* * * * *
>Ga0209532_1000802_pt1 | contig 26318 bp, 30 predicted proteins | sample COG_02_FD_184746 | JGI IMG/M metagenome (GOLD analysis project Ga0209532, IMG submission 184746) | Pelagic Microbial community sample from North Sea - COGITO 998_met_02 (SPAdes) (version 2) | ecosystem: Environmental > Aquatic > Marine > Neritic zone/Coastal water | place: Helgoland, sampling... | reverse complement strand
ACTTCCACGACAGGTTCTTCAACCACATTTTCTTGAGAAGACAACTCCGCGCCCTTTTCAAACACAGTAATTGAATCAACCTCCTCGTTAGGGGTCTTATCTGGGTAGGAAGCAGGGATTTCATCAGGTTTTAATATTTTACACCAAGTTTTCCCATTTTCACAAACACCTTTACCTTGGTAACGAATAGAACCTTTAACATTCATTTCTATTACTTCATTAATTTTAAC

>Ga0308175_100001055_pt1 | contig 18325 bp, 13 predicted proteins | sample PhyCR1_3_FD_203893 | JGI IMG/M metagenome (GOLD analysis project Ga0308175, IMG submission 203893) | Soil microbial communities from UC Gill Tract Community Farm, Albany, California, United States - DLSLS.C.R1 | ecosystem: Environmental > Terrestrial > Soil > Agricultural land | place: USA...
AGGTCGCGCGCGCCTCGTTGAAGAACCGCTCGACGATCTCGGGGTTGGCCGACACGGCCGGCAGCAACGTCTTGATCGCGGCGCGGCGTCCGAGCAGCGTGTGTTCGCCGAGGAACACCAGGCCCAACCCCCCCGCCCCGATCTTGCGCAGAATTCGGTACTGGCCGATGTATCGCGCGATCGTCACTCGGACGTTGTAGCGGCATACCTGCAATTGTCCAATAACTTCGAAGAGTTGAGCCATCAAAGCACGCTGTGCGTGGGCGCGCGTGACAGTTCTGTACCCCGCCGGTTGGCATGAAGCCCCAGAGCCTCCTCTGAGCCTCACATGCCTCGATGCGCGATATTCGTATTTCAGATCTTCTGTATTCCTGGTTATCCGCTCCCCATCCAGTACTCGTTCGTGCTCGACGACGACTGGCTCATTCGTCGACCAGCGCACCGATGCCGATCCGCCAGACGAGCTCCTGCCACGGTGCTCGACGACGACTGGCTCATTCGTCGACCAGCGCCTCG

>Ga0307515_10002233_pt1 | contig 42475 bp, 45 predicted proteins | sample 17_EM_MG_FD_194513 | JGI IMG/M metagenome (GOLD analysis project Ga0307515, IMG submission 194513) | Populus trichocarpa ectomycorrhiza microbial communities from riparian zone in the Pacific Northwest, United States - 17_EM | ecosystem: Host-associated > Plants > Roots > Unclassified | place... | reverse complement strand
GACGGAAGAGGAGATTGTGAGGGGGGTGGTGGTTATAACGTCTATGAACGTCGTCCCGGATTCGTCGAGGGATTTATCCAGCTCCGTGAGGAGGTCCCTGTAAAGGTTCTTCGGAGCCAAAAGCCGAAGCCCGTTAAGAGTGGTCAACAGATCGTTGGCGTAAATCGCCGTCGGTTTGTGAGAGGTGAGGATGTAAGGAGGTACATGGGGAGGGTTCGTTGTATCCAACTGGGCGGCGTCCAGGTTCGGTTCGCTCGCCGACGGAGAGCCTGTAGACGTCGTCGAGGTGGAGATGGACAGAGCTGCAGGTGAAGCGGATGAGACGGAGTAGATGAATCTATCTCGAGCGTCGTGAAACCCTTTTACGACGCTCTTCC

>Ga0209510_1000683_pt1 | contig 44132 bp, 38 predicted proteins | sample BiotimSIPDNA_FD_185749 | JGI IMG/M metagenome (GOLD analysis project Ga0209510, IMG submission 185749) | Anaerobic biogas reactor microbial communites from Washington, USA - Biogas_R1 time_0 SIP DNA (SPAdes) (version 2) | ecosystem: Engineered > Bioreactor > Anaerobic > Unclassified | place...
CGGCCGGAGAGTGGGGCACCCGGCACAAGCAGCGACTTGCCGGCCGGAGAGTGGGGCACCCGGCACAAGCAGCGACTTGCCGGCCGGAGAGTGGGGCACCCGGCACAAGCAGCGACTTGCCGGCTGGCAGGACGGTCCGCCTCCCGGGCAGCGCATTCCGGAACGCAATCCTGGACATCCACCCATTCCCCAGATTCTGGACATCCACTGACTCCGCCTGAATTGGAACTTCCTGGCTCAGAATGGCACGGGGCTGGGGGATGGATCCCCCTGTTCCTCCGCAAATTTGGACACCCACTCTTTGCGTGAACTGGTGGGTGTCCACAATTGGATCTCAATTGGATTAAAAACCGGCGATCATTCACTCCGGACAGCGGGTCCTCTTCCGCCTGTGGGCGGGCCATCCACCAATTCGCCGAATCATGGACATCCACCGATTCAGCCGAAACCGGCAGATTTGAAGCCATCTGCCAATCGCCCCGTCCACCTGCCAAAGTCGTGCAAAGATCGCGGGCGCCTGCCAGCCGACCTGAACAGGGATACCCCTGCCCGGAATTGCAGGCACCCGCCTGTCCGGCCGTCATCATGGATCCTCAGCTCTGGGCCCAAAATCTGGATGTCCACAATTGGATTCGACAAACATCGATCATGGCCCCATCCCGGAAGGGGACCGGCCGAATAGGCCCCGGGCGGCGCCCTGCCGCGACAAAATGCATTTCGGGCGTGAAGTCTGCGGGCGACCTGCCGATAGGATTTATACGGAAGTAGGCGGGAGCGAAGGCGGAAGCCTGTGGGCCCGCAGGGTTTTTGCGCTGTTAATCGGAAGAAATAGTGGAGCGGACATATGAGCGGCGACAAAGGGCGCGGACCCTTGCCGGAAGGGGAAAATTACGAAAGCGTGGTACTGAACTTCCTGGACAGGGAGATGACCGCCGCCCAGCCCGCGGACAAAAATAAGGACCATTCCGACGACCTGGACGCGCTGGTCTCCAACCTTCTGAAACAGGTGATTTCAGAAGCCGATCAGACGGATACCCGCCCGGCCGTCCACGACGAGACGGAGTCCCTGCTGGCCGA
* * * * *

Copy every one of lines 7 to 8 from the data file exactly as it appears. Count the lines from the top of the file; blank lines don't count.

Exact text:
>Ga0209510_1000683_pt1 | contig 44132 bp, 38 predicted proteins | sample BiotimSIPDNA_FD_185749 | JGI IMG/M metagenome (GOLD analysis project Ga0209510, IMG submission 185749) | Anaerobic biogas reactor microbial communites from Washington, USA - Biogas_R1 time_0 SIP DNA (SPAdes) (version 2) | ecosystem: Engineered > Bioreactor > Anaerobic > Unclassified | place...
CGGCCGGAGAGTGGGGCACCCGGCACAAGCAGCGACTTGCCGGCCGGAGAGTGGGGCACCCGGCACAAGCAGCGACTTGCCGGCCGGAGAGTGGGGCACCCGGCACAAGCAGCGACTTGCCGGCTGGCAGGACGGTCCGCCTCCCGGGCAGCGCATTCCGGAACGCAATCCTGGACATCCACCCATTCCCCAGATTCTGGACATCCACTGACTCCGCCTGAATTGGAACTTCCTGGCTCAGAATGGCACGGGGCTGGGGGATGGATCCCCCTGTTCCTCCGCAAATTTGGACACCCACTCTTTGCGTGAACTGGTGGGTGTCCACAATTGGATCTCAATTGGATTAAAAACCGGCGATCATTCACTCCGGACAGCGGGTCCTCTTCCGCCTGTGGGCGGGCCATCCACCAATTCGCCGAATCATGGACATCCACCGATTCAGCCGAAACCGGCAGATTTGAAGCCATCTGCCAATCGCCCCGTCCACCTGCCAAAGTCGTGCAAAGATCGCGGGCGCCTGCCAGCCGACCTGAACAGGGATACCCCTGCCCGGAATTGCAGGCACCCGCCTGTCCGGCCGTCATCATGGATCCTCAGCTCTGGGCCCAAAATCTGGATGTCCACAATTGGATTCGACAAACATCGATCATGGCCCCATCCCGGAAGGGGACCGGCCGAATAGGCCCCGGGCGGCGCCCTGCCGCGACAAAATGCATTTCGGGCGTGAAGTCTGCGGGCGACCTGCCGATAGGATTTATACGGAAGTAGGCGGGAGCGAAGGCGGAAGCCTGTGGGCCCGCAGGGTTTTTGCGCTGTTAATCGGAAGAAATAGTGGAGCGGACATATGAGCGGCGACAAAGGGCGCGGACCCTTGCCGGAAGGGGAAAATTACGAAAGCGTGGTACTGAACTTCCTGGACAGGGAGATGACCGCCGCCCAGCCCGCGGACAAAAATAAGGACCATTCCGACGACCTGGACGCGCTGGTCTCCAACCTTCTGAAACAGGTGATTTCAGAAGCCGATCAGACGGATACCCGCCCGGCCGTCCACGACGAGACGGAGTCCCTGCTGGCCGA